Corruption and fraud in science

  • Trevors J
  • Saier M
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Science is conducted by people, not all of whom are honest and credible, and some of whom unfortunately do not place the interests of humanity and our common biosphere ahead of their own selfish agendas. Honest mistakes are sometimes made because of our human foibles, but in this editorial we address the problem of deliberate corruption. The importance of this issue is emphasized by the fact that intentional errors and over-generalizations arriving at misleading conclusions for the purpose of justifying unwarranted actions can be extremely destructive and cause the less perceptive reader to be confused, when confusion may not be warranted. Corruption in science can manifest itself in many forms. For example, it may take the form of plagiarism, falsified academic credentials, or the use of deliberately misleading statistical approaches. Even more serious are acts involving deliberate manipulation of data, fabrication of data sets or theft followed by publication of the stolen data. Also worthy of concern are more subtle acts such as peer reviews that are not objective, providing a competitor with a time advantage for publication. For this last reason, honest, credible reviewers must be used in the review process. This means that chief editors and senior editors must be knowledgeable about the scientific credentials and ethical values of potential reviewers. Editors, editorial boards and manuscript reviewers have an arduous task when reviewing submitted articles. It is a significant challenge to determine if any of the above-mentioned activities have occurred with regards to the article. For example, parts of plagiarized articles from journals and books are difficult to recognize as reviewers cannot possibly have read all relevant research articles. The infraction goes unnoticed until the article is in circulation, and even then it may escape being identified as corrupt. While plagiarism is certainly not as serious a crime as deliberately misleading an audience, it is relatively straightforward to acknowledge the source of information, and therefore plagiarism should and can easily be avoided by conscientious authors. Fabricated and stolen data sets that are slightly altered are difficult to identify. Raw data sets are not submitted to journals. Inaccurate data can be made to appear statistically significant by selectively altering or removing data. Evidence has been presented, for example, that Gregor Mendell must have selected his data to get results reflecting the statistically improbable high degree of accuracy reported. Fortunately in this instance, the conclusions were correct, but this is by no means always the case. Once again it is the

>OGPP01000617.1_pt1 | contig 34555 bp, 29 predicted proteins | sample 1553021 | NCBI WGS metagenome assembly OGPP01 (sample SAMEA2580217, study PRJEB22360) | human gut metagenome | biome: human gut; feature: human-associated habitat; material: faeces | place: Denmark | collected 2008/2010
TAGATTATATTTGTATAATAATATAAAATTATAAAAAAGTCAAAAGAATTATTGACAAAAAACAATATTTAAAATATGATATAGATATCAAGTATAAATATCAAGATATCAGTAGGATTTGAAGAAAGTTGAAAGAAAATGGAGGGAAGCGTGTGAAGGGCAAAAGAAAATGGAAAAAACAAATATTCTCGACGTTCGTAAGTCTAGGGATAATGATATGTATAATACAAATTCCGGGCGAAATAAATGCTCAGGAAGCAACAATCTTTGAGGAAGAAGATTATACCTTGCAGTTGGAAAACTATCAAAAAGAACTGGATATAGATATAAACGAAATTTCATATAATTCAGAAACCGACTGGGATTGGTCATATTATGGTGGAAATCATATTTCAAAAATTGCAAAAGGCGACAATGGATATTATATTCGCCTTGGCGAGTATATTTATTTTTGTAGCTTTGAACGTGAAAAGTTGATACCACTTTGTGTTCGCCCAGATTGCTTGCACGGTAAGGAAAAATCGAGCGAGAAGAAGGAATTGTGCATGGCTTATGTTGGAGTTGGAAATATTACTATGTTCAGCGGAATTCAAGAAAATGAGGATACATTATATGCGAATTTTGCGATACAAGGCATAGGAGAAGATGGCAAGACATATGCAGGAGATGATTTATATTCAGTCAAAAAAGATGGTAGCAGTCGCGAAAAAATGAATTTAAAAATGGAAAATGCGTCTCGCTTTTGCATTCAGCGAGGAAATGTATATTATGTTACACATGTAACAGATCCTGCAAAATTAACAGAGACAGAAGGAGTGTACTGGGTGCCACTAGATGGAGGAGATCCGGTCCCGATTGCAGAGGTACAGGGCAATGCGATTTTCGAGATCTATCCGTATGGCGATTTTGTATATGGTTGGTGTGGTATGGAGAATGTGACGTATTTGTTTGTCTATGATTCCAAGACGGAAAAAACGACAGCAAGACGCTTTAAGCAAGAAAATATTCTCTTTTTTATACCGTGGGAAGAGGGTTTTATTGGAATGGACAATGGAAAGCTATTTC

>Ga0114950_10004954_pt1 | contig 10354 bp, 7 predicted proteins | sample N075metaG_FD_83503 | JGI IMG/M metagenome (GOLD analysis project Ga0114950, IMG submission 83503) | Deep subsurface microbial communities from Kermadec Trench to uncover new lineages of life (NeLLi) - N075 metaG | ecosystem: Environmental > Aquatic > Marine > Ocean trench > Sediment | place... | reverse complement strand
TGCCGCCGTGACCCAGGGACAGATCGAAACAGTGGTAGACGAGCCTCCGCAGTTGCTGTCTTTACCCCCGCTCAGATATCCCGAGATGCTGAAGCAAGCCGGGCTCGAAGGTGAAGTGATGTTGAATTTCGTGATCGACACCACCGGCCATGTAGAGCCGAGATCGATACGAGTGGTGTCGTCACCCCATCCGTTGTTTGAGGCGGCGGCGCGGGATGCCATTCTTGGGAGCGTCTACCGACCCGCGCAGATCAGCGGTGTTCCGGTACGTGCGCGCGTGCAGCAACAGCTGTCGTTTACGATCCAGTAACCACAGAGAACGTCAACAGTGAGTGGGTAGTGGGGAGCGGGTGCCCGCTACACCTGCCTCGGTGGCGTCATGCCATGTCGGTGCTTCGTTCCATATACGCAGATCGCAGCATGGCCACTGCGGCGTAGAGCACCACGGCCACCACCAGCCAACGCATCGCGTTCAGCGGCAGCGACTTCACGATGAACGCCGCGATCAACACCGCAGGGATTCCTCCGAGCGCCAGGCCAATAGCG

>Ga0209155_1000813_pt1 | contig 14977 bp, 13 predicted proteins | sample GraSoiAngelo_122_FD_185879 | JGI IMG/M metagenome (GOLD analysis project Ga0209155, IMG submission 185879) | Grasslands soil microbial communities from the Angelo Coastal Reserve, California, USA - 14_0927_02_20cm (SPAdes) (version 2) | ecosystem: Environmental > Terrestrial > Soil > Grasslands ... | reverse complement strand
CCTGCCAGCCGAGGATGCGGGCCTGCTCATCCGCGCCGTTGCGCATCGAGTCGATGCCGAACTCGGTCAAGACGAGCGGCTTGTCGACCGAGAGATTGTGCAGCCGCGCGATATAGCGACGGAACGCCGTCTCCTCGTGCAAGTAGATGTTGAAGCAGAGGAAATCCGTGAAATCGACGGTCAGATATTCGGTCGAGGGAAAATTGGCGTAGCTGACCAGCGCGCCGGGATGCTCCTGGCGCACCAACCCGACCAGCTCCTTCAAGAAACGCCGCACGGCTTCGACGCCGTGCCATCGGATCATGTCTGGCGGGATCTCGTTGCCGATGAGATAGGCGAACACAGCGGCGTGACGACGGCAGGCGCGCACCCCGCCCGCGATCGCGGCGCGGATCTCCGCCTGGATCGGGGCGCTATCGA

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  • J. T. Trevors

  • M. H. Saier

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